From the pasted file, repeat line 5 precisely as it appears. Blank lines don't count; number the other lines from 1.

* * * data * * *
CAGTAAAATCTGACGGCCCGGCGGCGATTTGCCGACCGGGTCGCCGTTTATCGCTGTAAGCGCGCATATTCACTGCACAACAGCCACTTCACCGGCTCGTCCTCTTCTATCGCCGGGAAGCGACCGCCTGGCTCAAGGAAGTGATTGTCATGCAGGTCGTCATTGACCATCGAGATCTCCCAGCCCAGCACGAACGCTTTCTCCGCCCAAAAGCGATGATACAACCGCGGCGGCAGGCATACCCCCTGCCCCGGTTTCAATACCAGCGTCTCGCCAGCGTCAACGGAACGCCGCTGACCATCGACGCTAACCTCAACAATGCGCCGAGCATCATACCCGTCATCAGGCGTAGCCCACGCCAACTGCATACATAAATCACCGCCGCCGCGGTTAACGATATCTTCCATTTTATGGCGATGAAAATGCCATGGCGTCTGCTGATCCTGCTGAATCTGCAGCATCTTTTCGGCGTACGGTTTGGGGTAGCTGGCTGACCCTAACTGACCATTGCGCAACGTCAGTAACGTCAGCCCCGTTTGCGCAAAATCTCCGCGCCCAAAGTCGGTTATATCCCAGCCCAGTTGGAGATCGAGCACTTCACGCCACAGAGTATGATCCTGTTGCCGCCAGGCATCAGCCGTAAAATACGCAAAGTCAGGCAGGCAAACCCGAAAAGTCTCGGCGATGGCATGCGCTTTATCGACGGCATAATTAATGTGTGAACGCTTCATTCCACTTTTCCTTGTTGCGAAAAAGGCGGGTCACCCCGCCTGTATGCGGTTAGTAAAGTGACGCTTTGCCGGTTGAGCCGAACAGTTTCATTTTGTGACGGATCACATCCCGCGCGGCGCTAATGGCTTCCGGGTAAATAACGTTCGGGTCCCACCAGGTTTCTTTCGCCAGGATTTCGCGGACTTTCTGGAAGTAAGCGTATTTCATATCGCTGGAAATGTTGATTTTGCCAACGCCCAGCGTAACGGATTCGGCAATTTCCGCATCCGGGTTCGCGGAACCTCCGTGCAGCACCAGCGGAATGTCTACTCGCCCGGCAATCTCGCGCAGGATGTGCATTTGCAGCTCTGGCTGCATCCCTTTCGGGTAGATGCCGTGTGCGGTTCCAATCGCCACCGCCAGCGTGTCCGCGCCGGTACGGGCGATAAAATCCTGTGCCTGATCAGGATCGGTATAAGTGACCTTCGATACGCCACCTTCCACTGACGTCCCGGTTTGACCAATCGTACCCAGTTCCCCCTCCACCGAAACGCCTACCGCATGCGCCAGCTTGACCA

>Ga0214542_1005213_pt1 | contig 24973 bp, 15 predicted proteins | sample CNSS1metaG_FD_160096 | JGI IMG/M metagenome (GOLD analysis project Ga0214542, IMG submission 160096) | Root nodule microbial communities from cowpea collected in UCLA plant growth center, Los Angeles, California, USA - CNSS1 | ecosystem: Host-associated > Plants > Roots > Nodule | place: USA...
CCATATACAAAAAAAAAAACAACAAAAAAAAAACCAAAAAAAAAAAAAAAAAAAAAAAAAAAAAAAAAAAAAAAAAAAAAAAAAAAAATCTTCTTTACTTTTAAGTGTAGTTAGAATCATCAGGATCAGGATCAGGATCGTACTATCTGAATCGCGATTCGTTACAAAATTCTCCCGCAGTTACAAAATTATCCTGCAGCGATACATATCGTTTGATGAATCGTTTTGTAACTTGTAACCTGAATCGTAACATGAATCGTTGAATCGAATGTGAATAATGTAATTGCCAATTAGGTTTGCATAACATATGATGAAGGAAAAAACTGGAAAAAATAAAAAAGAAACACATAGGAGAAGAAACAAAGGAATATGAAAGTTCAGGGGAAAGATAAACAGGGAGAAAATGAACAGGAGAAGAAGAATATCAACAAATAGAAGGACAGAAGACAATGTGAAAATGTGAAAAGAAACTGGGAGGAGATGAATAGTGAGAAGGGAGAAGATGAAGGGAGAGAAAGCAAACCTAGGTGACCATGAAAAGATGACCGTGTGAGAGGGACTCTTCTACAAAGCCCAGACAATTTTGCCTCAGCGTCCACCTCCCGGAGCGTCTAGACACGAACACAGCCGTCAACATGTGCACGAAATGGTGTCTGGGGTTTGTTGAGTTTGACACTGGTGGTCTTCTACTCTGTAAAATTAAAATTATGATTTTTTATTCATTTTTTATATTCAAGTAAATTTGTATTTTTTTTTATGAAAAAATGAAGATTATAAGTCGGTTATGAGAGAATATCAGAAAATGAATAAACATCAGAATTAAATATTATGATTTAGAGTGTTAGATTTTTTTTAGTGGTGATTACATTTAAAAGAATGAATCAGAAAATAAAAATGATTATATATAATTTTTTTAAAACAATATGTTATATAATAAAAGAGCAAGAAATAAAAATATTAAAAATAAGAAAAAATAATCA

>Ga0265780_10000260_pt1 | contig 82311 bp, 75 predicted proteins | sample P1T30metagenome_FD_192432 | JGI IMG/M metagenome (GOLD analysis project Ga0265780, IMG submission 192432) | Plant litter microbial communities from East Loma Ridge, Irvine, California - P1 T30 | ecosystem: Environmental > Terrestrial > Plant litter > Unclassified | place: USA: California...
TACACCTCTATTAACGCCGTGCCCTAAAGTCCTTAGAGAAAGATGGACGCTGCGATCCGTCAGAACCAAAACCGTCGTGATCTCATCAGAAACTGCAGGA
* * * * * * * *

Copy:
TACACCTCTATTAACGCCGTGCCCTAAAGTCCTTAGAGAAAGATGGACGCTGCGATCCGTCAGAACCAAAACCGTCGTGATCTCATCAGAAACTGCAGGA